Foil printing was obviously not feasible, but with a little help from Nick I managed to put together a mask that mimicked the rough-edge darkroom print photo borders. I decided to rotate the mask so as to not have identical borders on each card, as the SP set does.
* Nick used ’93 Upper Deck as his design basis, so he hit the 25 year mark.

The Backs

I have to give a massive amount of credit to Nick here. I was stuck, and thought this might be the downfall of my set. I briefly thought about recreating the SP backs, then decided they weren’t all that great. I researched other card backs from the 1998 sets, and nearly went in on an extra panel of stats and complex bios like Score* before coming to my senses and realizing that I was adding an immense amount of work to what had been an already significant project.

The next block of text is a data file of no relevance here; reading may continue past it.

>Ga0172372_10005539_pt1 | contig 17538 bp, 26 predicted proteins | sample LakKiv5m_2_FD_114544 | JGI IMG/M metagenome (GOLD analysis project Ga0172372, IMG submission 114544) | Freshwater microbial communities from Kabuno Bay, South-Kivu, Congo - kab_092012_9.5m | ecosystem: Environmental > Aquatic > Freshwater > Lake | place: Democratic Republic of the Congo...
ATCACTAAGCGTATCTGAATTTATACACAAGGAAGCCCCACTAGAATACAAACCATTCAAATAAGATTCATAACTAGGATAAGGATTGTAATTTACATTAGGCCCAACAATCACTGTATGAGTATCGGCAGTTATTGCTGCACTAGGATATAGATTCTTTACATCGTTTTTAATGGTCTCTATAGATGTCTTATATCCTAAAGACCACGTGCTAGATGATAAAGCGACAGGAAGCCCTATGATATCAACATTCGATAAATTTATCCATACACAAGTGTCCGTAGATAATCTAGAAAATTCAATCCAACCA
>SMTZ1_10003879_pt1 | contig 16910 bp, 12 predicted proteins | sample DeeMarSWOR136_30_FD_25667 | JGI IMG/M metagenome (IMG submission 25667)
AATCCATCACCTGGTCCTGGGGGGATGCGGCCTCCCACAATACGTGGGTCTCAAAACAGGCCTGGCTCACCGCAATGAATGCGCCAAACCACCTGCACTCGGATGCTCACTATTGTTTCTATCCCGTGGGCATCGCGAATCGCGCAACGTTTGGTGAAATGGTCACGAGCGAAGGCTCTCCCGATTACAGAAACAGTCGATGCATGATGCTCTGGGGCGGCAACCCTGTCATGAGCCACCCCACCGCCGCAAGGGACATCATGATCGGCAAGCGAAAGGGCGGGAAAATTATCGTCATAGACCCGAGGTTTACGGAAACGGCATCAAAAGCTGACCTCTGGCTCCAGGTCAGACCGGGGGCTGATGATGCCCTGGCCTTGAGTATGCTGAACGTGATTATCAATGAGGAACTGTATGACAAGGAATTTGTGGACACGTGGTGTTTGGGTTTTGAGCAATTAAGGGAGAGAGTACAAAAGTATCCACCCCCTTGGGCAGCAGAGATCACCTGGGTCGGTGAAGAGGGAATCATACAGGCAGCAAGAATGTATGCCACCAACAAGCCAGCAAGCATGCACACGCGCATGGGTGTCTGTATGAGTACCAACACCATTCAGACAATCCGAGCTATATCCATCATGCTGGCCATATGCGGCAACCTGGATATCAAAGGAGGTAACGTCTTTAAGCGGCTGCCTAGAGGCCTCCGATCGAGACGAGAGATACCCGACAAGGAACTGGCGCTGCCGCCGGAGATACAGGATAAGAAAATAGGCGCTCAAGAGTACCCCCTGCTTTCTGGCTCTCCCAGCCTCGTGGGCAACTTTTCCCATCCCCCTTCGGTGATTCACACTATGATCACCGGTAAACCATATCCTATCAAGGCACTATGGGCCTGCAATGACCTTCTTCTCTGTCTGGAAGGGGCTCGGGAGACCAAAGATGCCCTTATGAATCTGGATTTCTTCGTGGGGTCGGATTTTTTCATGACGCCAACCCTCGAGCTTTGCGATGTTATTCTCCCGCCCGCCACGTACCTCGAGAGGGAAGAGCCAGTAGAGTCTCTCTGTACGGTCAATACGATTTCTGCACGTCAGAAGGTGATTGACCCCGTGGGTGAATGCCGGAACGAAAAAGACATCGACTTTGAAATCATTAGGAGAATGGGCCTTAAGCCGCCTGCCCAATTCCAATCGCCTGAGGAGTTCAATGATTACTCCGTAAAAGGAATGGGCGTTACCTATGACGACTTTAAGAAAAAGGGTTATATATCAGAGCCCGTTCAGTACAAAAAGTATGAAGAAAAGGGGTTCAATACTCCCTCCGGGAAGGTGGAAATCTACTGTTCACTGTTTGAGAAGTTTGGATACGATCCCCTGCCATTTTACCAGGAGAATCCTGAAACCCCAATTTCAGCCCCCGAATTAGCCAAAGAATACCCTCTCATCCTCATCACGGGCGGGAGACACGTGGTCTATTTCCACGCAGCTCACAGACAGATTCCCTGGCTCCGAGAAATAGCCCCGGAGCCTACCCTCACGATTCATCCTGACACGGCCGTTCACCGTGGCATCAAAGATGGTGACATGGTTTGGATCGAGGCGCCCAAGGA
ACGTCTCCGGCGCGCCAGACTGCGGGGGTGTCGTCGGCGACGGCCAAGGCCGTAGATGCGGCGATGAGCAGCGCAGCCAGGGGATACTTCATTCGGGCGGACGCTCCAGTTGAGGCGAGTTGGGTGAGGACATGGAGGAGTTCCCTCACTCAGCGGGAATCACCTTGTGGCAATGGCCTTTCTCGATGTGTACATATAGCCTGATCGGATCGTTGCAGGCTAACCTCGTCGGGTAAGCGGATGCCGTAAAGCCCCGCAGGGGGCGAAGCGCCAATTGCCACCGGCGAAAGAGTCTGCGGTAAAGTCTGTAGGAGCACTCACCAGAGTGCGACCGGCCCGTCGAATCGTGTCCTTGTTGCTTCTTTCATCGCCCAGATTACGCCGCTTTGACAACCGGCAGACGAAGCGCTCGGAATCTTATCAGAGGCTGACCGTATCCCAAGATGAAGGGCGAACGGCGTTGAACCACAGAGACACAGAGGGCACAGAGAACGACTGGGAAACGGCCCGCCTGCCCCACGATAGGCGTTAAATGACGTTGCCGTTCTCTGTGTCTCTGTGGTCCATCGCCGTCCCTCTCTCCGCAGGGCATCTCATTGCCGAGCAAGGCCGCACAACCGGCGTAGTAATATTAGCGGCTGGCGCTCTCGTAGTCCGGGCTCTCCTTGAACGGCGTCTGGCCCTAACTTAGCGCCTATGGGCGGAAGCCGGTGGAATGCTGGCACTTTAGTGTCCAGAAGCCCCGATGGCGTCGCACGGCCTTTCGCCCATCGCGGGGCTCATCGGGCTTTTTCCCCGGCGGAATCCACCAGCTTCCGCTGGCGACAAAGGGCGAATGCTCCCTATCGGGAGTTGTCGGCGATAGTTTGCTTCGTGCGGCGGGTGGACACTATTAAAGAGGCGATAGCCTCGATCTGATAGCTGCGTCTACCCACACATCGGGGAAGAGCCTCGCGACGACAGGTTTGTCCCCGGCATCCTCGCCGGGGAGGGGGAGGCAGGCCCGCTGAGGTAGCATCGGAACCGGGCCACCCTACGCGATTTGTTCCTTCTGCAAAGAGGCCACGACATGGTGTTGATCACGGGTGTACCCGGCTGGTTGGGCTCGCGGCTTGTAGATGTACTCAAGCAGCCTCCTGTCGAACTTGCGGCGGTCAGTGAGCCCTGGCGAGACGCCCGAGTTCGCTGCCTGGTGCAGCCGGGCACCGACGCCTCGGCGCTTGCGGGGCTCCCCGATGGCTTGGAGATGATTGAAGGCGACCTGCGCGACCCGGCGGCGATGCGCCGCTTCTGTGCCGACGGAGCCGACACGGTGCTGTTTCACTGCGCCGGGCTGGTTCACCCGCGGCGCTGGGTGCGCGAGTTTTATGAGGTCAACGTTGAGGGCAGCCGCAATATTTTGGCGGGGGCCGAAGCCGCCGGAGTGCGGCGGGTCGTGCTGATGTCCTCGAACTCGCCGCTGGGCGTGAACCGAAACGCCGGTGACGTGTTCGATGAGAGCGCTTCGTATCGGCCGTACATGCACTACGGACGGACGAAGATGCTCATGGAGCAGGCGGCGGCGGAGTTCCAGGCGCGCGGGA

So, I reached out to Nick and asked for a copy of his highlight backs. I made some design tweaks, changed colors and fonts, and gave it my own twist, but they are by and large his creation. I kept his vertical format, something which I think looks really neat when you flip through the pages in a binder.

For the roster backs, I began by adapting the highlight design. I moved the boxscore down and transmogrified it into a statline. Because it was a set specifically designed to chronicle a season, I went with single-season + career lines, leaving me room for a quick few sentences to summarize each player’s year.

I had to decide what exactly I wanted to showcase – I like to add a little bit of advanced stat** flair on my customs. I had briefly thought about making these backs vertical as well before deciding I wouldn’t be able to cram all the numbers I wanted into those narrow columns. For the player cards, I also added a “Stat Blast” below the statline, something that highlighted a more unusual statistic that was often pulled from Statcast or the Splits page in Baseball-Reference.